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"Forgotten Heroes: The Role of Free Blacks in Anne Arundel County's History"



Anne Arundel County, Maryland has a rich and significant African American history that extends far beyond the well-known figures and events often celebrated during Black History Month. In this article, we will focus specifically on the role of the free black population in Anne Arundel County in the 1800s, examining the experiences and contributions of this community during this time period.


According to the 1860 Federal Census, the free African American population in Anne Arundel County was about 4,800, or about 20% of the county's total population of 23,900, while the enslaved African American population accounted for about 7,300 or 30% of total Anne Arundel County population. (Maryland State Archives, n.d.). As seen in these numbers, the free black population in the county played an important role in the county's history and development.


One important aspect of the free black population in Anne Arundel County in the 1800s was their role in the county's economy. Many free black individuals in the county worked as farmers, domestic servants, and artisans, contributing to the county's agricultural and industrial growth (Maryland State Archives, n.d.). Free black farmers in the county were often able to purchase land and establish their own farms, providing an important source of income and independence for these individuals (Maryland State Archives, n.d.). Free black artisans in the county, including blacksmiths, carpenters, and shoemakers, were also able to establish their own businesses and provide important goods and services to the community (Maryland State Archives, n.d.).


According to the 1860 Federal Census, the majority of free black individuals in Anne Arundel County worked in agriculture, with many individuals owning their own farms or working as farm laborers (Maryland State Archives, n.d.). A small number of free black individuals in the county also worked as domestic servants, providing important household services to white families in the county (Maryland State Archives, n.d.).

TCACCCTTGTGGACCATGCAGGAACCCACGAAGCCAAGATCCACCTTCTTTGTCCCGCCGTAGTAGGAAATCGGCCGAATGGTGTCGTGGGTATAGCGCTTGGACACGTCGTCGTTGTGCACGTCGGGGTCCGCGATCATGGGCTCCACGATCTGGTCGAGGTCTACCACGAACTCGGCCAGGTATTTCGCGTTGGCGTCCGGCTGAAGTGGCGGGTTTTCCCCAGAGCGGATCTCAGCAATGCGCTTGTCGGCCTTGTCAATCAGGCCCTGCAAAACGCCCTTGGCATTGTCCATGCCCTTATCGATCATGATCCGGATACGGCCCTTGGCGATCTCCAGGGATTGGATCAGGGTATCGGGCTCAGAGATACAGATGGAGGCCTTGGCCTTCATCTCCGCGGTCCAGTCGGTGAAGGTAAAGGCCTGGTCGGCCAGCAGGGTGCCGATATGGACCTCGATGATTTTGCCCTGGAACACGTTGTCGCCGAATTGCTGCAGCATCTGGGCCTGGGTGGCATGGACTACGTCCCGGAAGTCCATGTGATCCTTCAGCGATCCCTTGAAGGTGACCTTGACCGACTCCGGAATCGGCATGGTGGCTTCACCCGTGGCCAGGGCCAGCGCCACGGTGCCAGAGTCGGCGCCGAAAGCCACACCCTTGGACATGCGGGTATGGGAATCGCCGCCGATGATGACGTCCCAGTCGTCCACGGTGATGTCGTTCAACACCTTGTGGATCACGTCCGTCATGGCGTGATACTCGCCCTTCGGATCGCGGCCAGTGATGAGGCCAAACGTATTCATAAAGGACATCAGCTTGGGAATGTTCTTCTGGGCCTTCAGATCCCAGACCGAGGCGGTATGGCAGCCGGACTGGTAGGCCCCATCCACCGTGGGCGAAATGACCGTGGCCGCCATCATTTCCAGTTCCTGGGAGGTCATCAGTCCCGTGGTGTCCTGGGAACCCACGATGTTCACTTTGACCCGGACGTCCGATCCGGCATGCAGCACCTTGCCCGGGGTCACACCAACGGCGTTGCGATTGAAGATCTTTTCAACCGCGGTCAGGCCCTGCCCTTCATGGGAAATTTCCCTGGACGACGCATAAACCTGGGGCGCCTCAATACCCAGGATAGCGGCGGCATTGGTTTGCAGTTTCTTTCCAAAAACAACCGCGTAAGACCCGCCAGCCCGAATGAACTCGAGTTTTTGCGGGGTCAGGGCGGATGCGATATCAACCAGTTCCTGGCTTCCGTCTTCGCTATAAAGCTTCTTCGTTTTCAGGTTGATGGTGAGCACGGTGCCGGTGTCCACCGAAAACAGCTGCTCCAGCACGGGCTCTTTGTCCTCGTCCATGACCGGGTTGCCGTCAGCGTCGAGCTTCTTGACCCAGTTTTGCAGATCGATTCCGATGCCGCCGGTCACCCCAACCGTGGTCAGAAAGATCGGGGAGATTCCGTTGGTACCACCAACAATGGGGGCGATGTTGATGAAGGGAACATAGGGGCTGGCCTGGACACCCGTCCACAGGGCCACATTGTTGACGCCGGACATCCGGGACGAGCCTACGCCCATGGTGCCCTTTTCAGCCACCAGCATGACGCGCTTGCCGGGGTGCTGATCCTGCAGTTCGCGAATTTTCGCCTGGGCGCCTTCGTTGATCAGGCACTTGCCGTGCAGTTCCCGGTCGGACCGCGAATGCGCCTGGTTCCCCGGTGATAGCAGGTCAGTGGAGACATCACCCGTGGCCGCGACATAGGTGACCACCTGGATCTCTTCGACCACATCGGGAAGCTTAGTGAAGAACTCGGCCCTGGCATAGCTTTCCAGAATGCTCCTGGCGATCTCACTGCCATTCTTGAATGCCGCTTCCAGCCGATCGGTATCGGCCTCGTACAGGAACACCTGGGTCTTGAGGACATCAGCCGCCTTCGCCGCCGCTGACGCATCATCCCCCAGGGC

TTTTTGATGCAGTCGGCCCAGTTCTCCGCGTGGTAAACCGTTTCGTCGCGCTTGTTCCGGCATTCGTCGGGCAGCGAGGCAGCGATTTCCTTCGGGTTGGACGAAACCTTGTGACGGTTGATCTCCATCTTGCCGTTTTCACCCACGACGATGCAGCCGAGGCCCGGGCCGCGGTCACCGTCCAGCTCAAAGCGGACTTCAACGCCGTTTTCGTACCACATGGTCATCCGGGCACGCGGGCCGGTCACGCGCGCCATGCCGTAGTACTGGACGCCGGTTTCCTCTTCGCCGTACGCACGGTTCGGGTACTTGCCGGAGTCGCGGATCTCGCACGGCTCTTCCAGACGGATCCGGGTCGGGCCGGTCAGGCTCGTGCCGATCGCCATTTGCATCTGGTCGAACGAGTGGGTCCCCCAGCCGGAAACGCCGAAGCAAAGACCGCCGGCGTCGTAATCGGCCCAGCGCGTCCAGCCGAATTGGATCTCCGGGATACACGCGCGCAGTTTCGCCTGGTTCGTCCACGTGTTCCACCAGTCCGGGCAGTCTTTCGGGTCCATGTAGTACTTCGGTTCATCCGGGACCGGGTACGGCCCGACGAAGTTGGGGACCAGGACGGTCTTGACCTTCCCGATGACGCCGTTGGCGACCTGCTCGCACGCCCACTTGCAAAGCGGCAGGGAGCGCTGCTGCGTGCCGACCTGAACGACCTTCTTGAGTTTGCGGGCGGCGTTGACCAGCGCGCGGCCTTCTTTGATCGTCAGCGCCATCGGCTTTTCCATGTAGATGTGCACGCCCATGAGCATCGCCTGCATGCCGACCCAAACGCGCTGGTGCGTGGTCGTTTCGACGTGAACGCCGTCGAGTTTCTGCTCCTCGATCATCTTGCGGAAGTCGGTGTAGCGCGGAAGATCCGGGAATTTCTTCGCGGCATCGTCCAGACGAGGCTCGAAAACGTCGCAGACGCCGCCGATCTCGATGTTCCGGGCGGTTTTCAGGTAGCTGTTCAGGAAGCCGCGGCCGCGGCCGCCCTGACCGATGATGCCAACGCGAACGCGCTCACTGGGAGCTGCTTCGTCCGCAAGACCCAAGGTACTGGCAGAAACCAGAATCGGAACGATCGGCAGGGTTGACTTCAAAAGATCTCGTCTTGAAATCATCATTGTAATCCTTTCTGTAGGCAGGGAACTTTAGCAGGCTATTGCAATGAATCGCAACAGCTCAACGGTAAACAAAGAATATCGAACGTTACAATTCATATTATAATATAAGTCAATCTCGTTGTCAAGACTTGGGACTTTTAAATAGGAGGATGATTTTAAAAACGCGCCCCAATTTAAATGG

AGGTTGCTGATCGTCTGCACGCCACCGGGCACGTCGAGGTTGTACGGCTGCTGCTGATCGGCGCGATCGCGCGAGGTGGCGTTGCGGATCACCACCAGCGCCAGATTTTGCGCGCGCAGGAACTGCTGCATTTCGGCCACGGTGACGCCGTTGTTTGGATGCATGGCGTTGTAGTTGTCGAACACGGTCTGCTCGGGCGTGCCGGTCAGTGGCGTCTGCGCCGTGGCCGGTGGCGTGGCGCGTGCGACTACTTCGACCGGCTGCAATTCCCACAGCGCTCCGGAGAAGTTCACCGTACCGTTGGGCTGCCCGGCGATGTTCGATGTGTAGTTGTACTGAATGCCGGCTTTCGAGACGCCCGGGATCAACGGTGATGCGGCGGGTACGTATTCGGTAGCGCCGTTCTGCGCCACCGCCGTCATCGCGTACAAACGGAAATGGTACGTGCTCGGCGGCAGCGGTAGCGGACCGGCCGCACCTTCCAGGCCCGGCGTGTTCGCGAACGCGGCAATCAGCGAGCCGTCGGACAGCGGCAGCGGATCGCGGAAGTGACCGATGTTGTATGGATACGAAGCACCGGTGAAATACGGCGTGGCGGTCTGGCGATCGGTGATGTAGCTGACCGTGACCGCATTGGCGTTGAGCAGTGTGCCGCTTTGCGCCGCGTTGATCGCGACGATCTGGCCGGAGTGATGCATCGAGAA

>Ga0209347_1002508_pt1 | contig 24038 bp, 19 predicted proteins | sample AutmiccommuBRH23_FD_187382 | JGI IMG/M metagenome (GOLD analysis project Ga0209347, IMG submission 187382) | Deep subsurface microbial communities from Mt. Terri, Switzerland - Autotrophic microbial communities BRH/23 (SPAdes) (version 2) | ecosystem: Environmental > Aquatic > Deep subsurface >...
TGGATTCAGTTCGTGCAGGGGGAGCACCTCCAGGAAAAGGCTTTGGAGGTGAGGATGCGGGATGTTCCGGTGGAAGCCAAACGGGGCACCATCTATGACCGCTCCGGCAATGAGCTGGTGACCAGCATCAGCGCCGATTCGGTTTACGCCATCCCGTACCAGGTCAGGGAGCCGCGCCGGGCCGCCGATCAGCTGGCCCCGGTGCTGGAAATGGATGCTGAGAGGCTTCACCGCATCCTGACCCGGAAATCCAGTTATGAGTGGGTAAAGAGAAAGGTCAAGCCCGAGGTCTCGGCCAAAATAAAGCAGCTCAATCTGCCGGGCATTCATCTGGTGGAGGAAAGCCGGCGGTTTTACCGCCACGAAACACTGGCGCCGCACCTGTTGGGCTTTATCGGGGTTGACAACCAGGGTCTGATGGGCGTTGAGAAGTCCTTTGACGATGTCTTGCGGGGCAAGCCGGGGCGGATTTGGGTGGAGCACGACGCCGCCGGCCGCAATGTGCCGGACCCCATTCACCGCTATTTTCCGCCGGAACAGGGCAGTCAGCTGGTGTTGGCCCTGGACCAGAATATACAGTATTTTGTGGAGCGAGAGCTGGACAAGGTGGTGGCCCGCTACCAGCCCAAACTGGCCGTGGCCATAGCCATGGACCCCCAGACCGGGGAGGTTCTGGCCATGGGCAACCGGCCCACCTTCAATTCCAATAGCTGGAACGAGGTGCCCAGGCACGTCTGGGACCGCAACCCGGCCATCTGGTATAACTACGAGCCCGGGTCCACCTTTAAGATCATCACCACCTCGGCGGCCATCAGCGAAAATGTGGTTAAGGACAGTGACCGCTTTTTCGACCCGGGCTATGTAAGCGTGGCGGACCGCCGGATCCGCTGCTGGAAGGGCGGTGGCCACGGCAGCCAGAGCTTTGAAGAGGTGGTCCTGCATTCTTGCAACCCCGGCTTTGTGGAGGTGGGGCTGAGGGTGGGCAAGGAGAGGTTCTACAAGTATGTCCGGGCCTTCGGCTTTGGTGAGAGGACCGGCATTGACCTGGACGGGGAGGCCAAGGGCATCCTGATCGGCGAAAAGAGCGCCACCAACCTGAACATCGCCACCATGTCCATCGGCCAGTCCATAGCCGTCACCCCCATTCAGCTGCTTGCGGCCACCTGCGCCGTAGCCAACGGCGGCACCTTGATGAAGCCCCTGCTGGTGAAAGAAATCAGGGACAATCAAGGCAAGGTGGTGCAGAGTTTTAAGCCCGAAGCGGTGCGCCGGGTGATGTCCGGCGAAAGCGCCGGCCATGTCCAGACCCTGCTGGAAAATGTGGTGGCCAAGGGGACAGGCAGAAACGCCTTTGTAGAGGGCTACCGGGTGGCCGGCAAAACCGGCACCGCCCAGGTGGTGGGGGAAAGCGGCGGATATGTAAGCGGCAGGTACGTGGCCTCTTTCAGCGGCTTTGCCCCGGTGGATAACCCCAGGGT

Another important aspect of the free black population in Anne Arundel County in the 1800s was their role in the county's social and cultural life. According to the Maryland State Archives, free black individuals in the county were often active in their communities, participating in religious and social organizations and working to promote education and other forms of community improvement (Maryland State Archives, n.d.). Free black individuals in the county also played important roles in the county's abolition movement, with many individuals working as abolitionists and supporting enslaved individuals in their efforts to gain freedom (Maryland State Archives, n.d.).


In conclusion, the free black population in Anne Arundel County in the 1800s played an important role in the county's history and development, contributing to the county's economy and participating actively in the county's social and cultural life. Despite facing significant challenges and discrimination due to their race, free black individuals in the county were able to establish their own businesses, farms, and organizations, and worked to promote education, community improvement, and abolition.


References:


Maryland State Archives. (n.d.). 1860 Federal Census. Retrieved from http://slavery.msa.maryland.gov/html/research/census1860.html

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